An important consideration for both existing and new homes is an energy-efficient window. Heat loss and heat gain through windows are responsible for around 25% –30% of the heating and cooling energy usage of homes.
If you are choosing windows for new construction or to replace existing windows, it is important to choose the most efficient windows you can afford and that work best in your climate.
If your existing windows are in good condition, taking steps to decrease energy loss through windows can make your home more comfortable and save you money on energy bills.
You have two broad options if you are hoping to reduce the amount of energy lost through your windows and improve the comfort of your own home:
- Update existing windows to improve efficiency
- Replace your windows.
Update existing Windows to improve efficiency
If your windows are in good condition, taking steps to enhance their efficiency may be the most cost-effective option to boost the comfort of your home and save money on energy costs. Here are some things you can do to enhance the efficiency of your existing windows:
- Check existing window for air leaks
- Medical and weather belt.
- Add window treatments and coverings.
- Add windows or storm panels
- Add the solar control film
- Add exterior shades, such as canopies, exterior blinds, or overhangs.
- With any efficiency improvements, take steps to ensure appropriate installation and check again for air leaks after you have made the upgrade.
Replace your Window
If you decide to replace your windows, you will have to make some decisions about the type of windows you buy and the type of replacement you will do.
You may have the opportunity of replacing the windows in their existing frame; Discuss this option with your vendor and window installer to find out if it will work for you.
You will also have to choose which features you want in your windows. You will need to choose on the following:
- Types of frames
- Type of polishing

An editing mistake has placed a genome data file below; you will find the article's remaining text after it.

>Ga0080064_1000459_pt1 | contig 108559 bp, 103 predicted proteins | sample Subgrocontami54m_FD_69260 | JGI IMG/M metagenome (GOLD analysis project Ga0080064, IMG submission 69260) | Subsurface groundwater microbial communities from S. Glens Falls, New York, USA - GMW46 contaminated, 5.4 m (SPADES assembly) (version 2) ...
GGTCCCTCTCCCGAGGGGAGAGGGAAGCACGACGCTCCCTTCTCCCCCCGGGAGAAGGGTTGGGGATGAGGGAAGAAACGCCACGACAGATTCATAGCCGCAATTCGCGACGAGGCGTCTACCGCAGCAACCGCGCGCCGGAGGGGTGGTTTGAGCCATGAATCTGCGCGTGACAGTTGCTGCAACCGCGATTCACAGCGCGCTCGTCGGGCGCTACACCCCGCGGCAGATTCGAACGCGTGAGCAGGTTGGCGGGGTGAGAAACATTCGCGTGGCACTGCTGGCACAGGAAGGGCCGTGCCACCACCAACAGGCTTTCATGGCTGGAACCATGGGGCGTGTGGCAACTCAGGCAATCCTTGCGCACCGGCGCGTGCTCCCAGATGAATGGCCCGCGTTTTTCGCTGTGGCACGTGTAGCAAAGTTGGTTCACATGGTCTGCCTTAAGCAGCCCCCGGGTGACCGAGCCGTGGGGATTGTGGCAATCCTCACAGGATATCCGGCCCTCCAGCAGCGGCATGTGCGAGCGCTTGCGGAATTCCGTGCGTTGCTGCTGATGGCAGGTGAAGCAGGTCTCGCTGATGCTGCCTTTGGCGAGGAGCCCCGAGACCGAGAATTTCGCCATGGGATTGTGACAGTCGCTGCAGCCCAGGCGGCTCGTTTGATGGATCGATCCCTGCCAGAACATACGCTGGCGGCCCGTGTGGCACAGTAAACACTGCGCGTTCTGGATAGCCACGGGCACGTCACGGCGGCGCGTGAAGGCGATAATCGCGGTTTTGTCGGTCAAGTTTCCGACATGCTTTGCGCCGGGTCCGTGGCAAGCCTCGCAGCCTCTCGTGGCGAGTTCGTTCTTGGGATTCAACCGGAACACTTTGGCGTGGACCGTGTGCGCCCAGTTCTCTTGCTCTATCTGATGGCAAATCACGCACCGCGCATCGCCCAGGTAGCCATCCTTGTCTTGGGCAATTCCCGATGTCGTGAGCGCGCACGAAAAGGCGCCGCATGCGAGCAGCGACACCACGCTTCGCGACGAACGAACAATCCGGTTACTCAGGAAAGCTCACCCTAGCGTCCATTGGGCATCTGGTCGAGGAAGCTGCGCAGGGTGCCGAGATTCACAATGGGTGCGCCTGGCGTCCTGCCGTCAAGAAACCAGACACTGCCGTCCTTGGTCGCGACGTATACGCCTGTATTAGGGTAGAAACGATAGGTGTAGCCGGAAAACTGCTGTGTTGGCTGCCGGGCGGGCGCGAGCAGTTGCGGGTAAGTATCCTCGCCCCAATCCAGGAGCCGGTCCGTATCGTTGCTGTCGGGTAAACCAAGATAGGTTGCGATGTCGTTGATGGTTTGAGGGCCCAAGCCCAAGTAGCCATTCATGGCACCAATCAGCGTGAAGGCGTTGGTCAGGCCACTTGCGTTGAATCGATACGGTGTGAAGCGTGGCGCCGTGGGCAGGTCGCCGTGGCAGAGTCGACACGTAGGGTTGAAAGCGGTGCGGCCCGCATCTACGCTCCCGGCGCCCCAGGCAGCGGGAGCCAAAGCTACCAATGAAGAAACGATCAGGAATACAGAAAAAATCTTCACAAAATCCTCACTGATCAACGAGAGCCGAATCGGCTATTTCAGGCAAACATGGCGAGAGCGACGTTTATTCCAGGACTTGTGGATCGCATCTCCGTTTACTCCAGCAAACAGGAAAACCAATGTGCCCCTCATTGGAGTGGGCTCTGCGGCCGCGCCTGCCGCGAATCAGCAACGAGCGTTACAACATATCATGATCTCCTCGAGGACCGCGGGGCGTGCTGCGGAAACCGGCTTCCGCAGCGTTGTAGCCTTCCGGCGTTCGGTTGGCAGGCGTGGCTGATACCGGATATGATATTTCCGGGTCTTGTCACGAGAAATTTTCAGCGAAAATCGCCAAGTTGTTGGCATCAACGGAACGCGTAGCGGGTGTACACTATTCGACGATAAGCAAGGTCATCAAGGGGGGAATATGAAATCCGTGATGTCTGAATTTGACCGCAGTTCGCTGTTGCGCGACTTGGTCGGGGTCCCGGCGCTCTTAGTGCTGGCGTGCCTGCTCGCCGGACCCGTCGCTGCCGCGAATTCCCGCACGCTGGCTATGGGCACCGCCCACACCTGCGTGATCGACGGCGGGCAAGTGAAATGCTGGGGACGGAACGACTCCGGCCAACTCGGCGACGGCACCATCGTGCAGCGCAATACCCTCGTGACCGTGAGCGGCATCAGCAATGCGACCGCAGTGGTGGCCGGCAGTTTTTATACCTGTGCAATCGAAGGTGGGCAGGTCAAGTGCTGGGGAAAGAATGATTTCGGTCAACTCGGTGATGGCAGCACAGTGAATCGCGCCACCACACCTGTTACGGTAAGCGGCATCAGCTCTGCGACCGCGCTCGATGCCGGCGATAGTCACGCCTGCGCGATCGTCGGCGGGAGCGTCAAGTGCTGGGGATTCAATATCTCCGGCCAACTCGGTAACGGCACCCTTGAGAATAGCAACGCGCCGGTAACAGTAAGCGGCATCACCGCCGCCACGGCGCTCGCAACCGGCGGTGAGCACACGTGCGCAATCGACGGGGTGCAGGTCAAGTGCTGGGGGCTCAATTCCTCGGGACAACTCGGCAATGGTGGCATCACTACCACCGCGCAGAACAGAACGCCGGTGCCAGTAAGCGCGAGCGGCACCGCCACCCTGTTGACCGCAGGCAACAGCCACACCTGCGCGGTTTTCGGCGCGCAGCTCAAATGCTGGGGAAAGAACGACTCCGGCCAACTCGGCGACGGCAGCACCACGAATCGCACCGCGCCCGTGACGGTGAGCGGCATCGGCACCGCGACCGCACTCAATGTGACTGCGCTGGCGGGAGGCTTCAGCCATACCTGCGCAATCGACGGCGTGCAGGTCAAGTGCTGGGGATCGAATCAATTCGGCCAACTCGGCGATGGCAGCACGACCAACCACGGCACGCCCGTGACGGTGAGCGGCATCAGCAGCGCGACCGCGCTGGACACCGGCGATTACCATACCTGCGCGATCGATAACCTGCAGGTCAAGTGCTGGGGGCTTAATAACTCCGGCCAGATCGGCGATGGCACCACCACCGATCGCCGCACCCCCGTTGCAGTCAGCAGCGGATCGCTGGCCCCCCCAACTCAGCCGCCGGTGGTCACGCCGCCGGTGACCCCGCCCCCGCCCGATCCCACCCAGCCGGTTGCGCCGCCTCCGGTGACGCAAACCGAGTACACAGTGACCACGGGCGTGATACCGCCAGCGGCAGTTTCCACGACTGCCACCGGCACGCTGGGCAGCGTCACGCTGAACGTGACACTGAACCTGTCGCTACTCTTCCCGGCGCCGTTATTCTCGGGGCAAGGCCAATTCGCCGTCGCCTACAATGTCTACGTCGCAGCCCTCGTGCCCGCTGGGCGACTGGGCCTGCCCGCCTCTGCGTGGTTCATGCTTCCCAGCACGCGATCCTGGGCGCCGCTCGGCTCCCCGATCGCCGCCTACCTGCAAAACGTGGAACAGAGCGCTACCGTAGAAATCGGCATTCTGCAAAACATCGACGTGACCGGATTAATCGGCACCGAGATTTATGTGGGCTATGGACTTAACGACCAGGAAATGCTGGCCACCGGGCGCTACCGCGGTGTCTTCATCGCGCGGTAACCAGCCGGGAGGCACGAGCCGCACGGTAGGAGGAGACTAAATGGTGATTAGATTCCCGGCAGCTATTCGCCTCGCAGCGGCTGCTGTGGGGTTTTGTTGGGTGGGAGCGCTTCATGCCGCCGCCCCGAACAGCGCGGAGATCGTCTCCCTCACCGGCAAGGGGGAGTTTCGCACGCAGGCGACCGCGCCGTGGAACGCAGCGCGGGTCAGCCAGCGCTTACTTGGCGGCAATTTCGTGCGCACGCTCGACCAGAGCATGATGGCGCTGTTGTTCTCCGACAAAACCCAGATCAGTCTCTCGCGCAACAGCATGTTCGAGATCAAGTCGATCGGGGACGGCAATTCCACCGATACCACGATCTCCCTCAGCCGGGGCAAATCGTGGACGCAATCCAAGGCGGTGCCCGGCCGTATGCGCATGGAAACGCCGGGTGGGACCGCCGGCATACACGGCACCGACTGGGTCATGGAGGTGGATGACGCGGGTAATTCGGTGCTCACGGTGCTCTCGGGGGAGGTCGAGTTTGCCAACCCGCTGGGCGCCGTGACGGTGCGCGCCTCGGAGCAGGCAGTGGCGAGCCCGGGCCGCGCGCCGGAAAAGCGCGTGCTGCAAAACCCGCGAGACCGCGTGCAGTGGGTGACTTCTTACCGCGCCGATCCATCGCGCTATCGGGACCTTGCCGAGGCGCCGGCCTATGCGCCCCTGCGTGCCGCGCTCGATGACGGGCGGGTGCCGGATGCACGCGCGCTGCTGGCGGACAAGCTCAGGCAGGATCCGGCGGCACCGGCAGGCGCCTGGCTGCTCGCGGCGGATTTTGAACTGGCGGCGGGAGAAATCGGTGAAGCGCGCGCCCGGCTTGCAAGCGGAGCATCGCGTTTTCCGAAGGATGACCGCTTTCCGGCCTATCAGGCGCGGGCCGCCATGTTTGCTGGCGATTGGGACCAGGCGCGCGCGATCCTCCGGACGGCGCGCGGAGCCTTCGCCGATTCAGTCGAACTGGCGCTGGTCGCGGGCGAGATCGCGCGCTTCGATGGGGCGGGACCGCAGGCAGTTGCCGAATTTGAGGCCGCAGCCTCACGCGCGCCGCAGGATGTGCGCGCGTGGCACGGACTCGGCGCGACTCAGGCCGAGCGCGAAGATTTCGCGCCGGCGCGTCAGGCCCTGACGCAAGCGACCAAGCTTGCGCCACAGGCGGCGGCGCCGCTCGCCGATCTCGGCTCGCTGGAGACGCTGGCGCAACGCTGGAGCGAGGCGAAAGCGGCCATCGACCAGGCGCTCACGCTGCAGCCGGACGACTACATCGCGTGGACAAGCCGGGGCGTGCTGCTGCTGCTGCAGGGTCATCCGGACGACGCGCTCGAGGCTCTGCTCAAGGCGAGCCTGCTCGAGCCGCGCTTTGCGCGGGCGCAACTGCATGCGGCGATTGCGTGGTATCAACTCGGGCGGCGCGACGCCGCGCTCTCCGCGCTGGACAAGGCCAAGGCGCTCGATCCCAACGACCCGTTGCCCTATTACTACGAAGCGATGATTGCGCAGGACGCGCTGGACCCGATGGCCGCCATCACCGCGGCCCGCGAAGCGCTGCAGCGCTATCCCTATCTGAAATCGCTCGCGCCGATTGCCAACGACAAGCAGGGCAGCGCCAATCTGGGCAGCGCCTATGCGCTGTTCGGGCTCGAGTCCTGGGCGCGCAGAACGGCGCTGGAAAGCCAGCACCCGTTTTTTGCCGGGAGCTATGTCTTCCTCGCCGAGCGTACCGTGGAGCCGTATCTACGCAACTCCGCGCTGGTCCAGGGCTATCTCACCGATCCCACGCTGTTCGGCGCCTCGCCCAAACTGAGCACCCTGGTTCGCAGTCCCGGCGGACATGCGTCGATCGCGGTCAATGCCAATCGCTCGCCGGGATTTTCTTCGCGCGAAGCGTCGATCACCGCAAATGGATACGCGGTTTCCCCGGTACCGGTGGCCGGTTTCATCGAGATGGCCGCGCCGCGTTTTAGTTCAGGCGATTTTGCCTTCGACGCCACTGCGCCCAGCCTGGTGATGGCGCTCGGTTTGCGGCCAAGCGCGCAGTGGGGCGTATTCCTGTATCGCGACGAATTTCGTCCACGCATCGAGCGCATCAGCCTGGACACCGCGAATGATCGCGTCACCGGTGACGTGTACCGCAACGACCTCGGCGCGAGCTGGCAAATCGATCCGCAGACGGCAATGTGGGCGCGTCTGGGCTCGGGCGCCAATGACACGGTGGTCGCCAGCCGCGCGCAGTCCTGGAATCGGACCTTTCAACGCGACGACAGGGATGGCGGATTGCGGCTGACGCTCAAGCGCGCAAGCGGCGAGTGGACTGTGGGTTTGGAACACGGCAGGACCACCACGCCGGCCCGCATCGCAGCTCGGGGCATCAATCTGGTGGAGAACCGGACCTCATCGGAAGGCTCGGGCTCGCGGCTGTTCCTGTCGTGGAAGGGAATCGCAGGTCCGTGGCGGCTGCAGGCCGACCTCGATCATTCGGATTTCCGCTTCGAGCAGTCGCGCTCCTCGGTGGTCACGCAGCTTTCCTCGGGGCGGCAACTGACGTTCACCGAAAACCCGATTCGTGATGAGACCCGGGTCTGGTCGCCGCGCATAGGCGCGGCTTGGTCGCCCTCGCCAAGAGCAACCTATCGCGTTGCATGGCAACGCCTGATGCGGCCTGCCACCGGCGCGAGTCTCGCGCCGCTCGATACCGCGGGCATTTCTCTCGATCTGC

- Gas fillings and separators
- Types of operation
In addition to choosing the type of window, you should also consider the modeling, use, and labeling of power, warranties, and proper installation.
First, when buying new windows look for the ENERGY STAR label. Then review the ratings on the energy performance label from the National Windshield Assessment Council (NFRC) to find the most efficient windows for your needs.
NFRC ratings are included in all ENERGY STAR-certified windows and provide a reliable way to determine the energy properties of a window and compare products.
Efficient Windows Collaboration gives a choosing process for both new construction windows and replacement windows:
- The selection process for window replacement
- The process of selecting windows for new constructions
Tips for choosing window
- Request ENERGY STAR and NFRC tags.
- In colder climates, consider choosing gas-filled windows with low gear to reduce heat loss. In warmer climates, choose cladding windows to reduce heat gain.
- For better thermal resistance in colder climates, pick a low U factor; factor U is the speed at which a window conducts the flow of non-solar heat.
- Look for a low solar heat growth coefficient (SHGC). SHGC is a measure of solar radiation received through a window. Low SHGCs decrease heat gain in warmer climates.
- Choose windows with low U factors and low SHGC to maximize energy savings in mild climates with cold and hot seasons.
- Look for the U-factors and SHGCs of the whole unit, rather than the U-center glass factors and SHGCs. Integer numbers more accurately reflect the energy performance of the entire product.
Even the most energy-efficient window must be correctly installed to ensure energy efficiency and convenience. Have your windows installed by trained professionals according to the manufacturer’s instructions; otherwise, your warranty may be invalid.
Window installation varies depending on the type of window, house construction (wood, masonry, etc.), exterior cladding (wooden siding, mortar, brick, etc.), and type (if any) of weather – limiting barrier.
Windows, ignition, and air closure have to be installed according to the manufacturer’s recommendations to perform correctly.